Video dance, choreography for the camera, cinedance, screendance, and many other dance-based artistic forms have emerged as a result of the convergence of film and technology. With time, I came to see "screendance" as encompassing all of the aforementioned subgenres. An early performative research project of mine, titled "Untitled Wall," is where I first began to work with screendance, performance, and documentation recording technologies (2013-2017). At the time, I was focusing on drawing and painting as a way to combine somatic processes with notions of painting in three-dimensional space, and the digital camera. I used a digital camera and time lapse photography to mediate and record movement, affects, and phenomenological experiences of embodied listening.
The body and performance were transformed into a site of documentary activity, oscillating between direct lived temporal experience and its residual digital inscription. Through this research, digitizing and recording have gradually become an integral part of my work, which led me to embrace screendance as a primary method of creation, allowing me to integrate performance, choreography, technology, and visual art. The practice of screendance evolves through engagement with spaces, time, movement, and mediation processes between various materials. This results in works that take the form of moving-images, projection, screendance, and immersive installation.
My background as a painter and, later, the performance for the camera, were two spaces that I was interested in bringing into dialogue despite having different medium specificities and materialities. My screendance techniques are a result of the painting sensibilities I've developed over the years. I've thought about light, contrast, scale, composition, and space arrangement using the screen and the digital editing space. I can explore themes of movement (of the camera, the performing body, and the digital editing), form, materialities, and choreography by combining the space of the painting and the digital space. This allows me to explore moving bodies, affects, gestures, and their relationships to time and space. I came to see screendance as a liminal, diasporic medium in flux, reinscribing “the body on the corpus of technology” (Rosenberg 2006: 59). It is where translations and mediation between media, research, creation, and identities intertwine.
Screendance is another example of a site-specific practice. When considering the practice as a hybrid form in which the camera serves as the site (similar to a theatre as a site of concert dance), The work takes place not only during the performance, but also in the camera space and the space where the work is presented (along with architectural elements, light, and objects). Dance in a theatre is subjected to a single point of view, whereas dance in film allows us to engage with the work from a variety of perspectives and points of view, including not only physical location but also metaphorical and poetic perspectives, as well as abstract representations of place, and allowing for a continuous transition and a fluid, nonlinear definition of place and time.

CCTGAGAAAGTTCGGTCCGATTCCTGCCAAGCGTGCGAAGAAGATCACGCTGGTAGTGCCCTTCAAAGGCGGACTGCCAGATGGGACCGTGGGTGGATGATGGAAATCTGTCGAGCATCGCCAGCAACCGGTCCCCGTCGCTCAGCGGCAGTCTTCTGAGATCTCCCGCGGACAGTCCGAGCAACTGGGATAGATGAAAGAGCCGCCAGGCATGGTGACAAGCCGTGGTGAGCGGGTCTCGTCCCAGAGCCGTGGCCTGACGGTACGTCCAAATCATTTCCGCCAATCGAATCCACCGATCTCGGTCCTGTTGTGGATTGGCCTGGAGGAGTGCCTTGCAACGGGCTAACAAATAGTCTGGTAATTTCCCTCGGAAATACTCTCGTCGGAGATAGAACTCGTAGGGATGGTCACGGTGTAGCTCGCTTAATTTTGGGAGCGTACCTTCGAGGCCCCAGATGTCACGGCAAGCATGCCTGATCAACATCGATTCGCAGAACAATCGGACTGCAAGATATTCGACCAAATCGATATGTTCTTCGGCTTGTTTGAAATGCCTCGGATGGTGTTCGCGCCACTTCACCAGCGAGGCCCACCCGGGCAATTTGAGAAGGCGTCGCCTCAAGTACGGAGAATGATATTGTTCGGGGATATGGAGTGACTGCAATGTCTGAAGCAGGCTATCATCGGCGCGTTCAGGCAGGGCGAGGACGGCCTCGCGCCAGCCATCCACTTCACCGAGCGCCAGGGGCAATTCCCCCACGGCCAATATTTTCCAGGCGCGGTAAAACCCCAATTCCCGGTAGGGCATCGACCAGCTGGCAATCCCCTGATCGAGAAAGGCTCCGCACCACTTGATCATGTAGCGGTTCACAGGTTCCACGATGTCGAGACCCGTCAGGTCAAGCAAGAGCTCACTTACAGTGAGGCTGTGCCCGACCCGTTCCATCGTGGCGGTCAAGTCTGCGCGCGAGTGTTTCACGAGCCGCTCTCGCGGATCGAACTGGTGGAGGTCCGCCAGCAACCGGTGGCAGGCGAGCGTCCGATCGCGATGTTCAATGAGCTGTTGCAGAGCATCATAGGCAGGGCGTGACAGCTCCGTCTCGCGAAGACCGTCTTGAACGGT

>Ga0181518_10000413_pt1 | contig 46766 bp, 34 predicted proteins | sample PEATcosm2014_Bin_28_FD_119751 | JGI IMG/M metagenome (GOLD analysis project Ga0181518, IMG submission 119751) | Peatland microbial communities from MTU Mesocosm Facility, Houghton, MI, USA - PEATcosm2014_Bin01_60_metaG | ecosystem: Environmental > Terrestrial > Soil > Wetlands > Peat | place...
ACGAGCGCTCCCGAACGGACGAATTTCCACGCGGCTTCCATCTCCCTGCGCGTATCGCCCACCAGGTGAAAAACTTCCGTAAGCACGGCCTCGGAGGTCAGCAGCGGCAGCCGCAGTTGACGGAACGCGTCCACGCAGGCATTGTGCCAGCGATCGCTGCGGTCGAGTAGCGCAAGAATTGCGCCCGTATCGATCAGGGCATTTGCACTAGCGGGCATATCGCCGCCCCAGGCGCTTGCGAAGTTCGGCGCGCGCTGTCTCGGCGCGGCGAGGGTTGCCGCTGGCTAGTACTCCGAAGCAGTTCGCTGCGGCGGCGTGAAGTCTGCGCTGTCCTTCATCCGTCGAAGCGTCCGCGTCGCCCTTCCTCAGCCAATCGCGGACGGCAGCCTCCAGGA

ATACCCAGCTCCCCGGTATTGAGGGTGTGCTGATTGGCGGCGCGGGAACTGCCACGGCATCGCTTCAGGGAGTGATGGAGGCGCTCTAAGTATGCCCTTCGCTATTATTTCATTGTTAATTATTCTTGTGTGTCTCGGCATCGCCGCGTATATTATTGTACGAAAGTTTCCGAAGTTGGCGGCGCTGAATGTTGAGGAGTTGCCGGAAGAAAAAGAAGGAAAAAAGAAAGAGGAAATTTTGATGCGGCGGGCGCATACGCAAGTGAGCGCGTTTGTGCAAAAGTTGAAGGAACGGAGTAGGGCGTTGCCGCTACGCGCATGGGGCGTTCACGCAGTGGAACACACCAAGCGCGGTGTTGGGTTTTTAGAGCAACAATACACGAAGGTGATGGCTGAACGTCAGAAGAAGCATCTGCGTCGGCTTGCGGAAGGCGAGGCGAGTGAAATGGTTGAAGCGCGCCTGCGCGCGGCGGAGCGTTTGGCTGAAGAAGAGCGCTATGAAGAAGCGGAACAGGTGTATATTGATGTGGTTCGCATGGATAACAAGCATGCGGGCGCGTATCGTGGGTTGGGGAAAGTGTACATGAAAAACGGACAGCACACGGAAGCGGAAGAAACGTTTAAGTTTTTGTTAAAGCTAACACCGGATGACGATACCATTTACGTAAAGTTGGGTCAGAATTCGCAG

The potential of screendance in the gallery space, a specific kind of inquiry for kinesthetic stimulus generated by the optical media space'. (Douglas Rosenberg, 14-15, 2012) Optical media allow us to observe gestures in close proximity, and even repeatedly, with a certain level of attentiveness, resulting in somatic spectatorial experiences. Brecht’s fourth wall can be a concept that can help explain the mediated and "imaginary" space between the actual performance and the screen (Bertolt Brecht). The performance for the camera is inherently a mediated experience, and the methods of recording have rendered the performing act as it occurred; however, the final representation of the screendance is achieved through various digital choreographic strategies, such as compositional and aesthetic strategies of the camera, objects in space, motion, repetition, rhythm, slowness, blur, distance, close-up, improvisation, and other qualities of movements created through the editing process. The operation of the camera during the performance recording and the editing process are what give the screendance its shape, and they're an integral part of the process.
The creative process of working with the digital camera and editing process evolve through investigation of movement. The very nature of the digital camera, along with digital choreographies in the editing process, invite a creative space for investigation of movement on a very intimate, embodied and affective level. The body is both subject and object of the film and there is no proposed or presumed narrative, nor a commonly known narrative of a live dance in theater. In my screendance work, I’m interested in focusing on the kinesthetic and the non-linear perspective of time. This might speak to the possibility that the viewer can self-create a kind of ‘meta narrative’(Rosenberg), a structure in which the screendance has been created from disparate elements, either abstract or figurative, and digital technologies are used to create non-linear editing choreographies, as opposed to analog video. Therefore, the camera recording methods, the digital choreography and editing is a performance in and of itself. It is a real-time exchange between the digital camera and the performing gesture (that might be a body or other forms). Due to the improvised nature of the process, the camera and digital choreography editing process become an integral part of the work.